March 23, 2016
Give us our money back
Uncertainty over funding is an ever present feature of life in the voluntary sector. From one year to the next many groups have no idea if they have a future. It is a constant distraction, saps energy and makes it almost impossible to forward plan with any certainty. So hats off to those few Councils that have tried to respond by agreeing longer term funding arrangements. Last year, Glasgow City Council offered a range of groups the security of 3 year funding deals through its Integrated Grant Fund – except now the Council seems to want its money back.
Glasgow charities could have thousands of pounds of funding clawed back by the council in bid to fill a budget black hole.
The cash-strapped local authority has to make more than £133million of savings in the next two years.
A leaked email seen by the Evening Times suggests council bean counters could ask charities to hand back money awarded through the Integrated Grant Fund (IGF).
The scheme offers cash to organisations “to deliver high quality and much needed services to the citizens of Glasgow”, according to the council website.
In December 2014 many charities were handed funding for three-year programmes, which could now be cut.
The local authority held crunch talks with charities this week to explain “the unprecedented and growing financial challenges” and prepare city groups for funding “revision”.
Glasgow Council for the Voluntary Sector, which represents more than 600 voluntary-managed organisations in the city, has warned the council there is nothing left to cut.
Councillor Susan Aitken, the leader of the SNP opposition at Glasgow City Council, fears much of the money already awarded has been spent and “retrospective cuts” could see some charities “go to the wall”.
A memo to “IGF Grant Recipients” from the council’s Head of Democratic Services, Jim Gray, which has been obtained by the Evening Times, said: “The council’s IGF is a valuable resource for the city however it will be very difficult for the council to meet this financial challenge while protecting the IGF.
“We therefore anticipate that we may have to revise some IGF awards made for 2016/17 and 2017/18. At this time, we anticipate that a report will be submitted to the Council’s Executive Committee outlining funding recommendations for 2016/17 and 2017/18, possibly in March 2016.
“We recognise that potential IGF funding uncertainty will be difficult and worrying for organisations however we wanted to provide you with enough notice so that you are able to properly plan and prepare for any potential revision of your IGF award.”
Helen Macneil, Chief Executive of Glasgow Council for the Voluntary Sector, said: “All third sector funds have already been hit hard in recent years, so there is no slack.
“IGF resources are already insufficient to meet the needs of the most vulnerable citizens in the city and any further cuts to this and other budgets will have a detrimental impact on both the really vital preventative work and crisis response work being delivered by voluntary sector organisations and groups in the city.”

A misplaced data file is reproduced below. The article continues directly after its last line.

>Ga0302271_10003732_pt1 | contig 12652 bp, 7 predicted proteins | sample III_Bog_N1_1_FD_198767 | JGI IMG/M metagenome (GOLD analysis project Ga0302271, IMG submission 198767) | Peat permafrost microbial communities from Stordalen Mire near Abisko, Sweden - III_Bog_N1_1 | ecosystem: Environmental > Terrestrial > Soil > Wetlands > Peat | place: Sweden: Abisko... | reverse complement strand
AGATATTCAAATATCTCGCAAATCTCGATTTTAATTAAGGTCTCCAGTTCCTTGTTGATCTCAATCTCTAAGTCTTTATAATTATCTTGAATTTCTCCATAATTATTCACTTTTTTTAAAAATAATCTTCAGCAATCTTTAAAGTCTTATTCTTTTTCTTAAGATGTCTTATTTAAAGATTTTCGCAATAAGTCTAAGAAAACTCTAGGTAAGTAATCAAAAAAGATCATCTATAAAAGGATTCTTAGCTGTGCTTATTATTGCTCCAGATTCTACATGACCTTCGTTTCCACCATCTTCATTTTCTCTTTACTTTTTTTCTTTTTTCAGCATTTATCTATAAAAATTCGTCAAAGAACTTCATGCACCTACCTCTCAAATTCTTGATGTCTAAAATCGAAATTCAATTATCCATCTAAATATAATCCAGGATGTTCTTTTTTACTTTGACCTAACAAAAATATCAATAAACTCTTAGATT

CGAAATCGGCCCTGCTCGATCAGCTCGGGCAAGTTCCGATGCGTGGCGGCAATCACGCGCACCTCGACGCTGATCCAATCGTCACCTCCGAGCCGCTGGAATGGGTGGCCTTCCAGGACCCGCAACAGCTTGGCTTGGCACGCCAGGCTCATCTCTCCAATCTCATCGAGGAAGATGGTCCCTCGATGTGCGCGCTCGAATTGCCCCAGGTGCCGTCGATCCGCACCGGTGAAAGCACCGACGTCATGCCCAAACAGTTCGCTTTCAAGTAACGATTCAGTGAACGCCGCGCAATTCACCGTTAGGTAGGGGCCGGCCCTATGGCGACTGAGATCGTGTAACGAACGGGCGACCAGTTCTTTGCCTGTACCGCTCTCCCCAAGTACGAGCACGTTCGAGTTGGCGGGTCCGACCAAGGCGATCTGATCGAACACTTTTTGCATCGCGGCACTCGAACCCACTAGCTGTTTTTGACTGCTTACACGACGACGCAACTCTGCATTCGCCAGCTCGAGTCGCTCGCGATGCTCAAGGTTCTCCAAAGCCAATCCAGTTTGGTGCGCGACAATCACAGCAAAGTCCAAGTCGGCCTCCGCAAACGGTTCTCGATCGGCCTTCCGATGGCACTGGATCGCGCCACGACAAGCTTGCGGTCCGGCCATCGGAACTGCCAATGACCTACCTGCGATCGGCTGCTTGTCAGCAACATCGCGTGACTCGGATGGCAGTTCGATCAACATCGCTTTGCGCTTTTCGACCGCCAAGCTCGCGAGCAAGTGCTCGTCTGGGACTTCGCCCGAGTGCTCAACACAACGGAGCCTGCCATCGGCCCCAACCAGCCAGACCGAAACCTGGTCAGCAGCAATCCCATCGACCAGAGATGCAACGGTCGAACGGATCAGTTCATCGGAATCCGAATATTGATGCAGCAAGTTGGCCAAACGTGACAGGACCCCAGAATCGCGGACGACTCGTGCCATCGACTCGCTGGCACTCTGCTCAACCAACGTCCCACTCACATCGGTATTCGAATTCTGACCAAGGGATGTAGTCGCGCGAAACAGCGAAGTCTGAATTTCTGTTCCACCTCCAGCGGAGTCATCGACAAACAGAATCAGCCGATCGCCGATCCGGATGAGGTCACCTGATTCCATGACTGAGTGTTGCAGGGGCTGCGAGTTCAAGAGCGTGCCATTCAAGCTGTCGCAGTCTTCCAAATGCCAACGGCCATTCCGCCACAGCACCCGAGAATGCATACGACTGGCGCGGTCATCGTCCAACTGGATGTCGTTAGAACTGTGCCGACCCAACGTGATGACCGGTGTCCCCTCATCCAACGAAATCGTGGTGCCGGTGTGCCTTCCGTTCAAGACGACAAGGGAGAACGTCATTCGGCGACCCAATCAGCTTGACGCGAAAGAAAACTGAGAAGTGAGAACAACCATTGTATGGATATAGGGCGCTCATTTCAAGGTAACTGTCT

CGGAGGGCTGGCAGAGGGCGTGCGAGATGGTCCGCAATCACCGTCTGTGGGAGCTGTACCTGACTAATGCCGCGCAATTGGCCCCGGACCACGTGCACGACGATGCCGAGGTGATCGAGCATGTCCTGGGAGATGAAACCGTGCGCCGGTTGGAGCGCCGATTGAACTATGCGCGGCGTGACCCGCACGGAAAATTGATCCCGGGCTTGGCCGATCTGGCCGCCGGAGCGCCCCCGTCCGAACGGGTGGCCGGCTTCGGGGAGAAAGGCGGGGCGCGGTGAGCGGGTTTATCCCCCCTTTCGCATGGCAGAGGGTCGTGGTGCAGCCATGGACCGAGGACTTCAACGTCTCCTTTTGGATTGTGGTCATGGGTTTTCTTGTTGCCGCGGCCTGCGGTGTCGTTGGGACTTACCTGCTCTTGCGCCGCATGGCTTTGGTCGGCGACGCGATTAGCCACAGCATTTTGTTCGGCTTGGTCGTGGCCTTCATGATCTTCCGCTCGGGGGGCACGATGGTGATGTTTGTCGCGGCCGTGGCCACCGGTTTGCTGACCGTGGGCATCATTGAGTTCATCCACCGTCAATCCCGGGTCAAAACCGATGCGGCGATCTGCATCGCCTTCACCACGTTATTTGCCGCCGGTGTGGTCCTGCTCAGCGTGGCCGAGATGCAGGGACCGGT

Ms Macneil has written to the council to seek “immediate assurances” that the third sector will be protected.
Alan Benson, Chairman of the Third Sector Forum, has also slammed the council and warned that cutting cash for charities is a red line.
He said: “No third sector organisation should suffer any funding cuts. The news that the sector is facing cuts once again is alarming, particularly at a time when so many of these charities are facing an increased demand for their services.
“Many organisations have told the Third Sector Forum they are already on a knife edge and even the smallest cut would place them in an unbearable situation.”
Councillor Susan Aitken, leader of the SNP opposition at Glasgow City Council, accused the local authority of “moving the funding goalposts” and warned that any cuts could be “a disaster for many third sector organisations in the city, particularly smaller, neighbourhood-based groups”.
“A three year grant funding deal was agreed on the understanding that this would provide organisations with some stability and the ability to plan ahead, and many organisations will – in good faith – have already committed the funds they were told they could expect,” she said.
“To now tell them all that might be retrospectively changed will cause enormous concern, disruption and stress, for the people working in the third sector and for the Glaswegians who use and greatly value the services it provides.”
Ms Aitken added: “Community organisations provide preventative services and support that save the council and the wider public sector incalculable amounts of money. The Labour administration must say whether it is committed to building a sustainable future for the third sector in Glasgow, or if it is happy to risk sending these organisations to the wall.”
After the Evening Times got in touch with the council Mr Gray issued a second email to charities which guaranteed existing funding until June 30 2016.
But he said organisations should “note that this does not guarantee that your IGF award will not be revised for the remainder of the 2016/17 and 2017/18 financial years.”
Mr Gray also set out how the local authority will “support” charities facing a funding cut, including offering help with “restructuring and downsizing”.
A council spokesman said: “At this stage, no decisions have been taken about the possible revision of funding and the council’s budget for next year will be set on March 10.”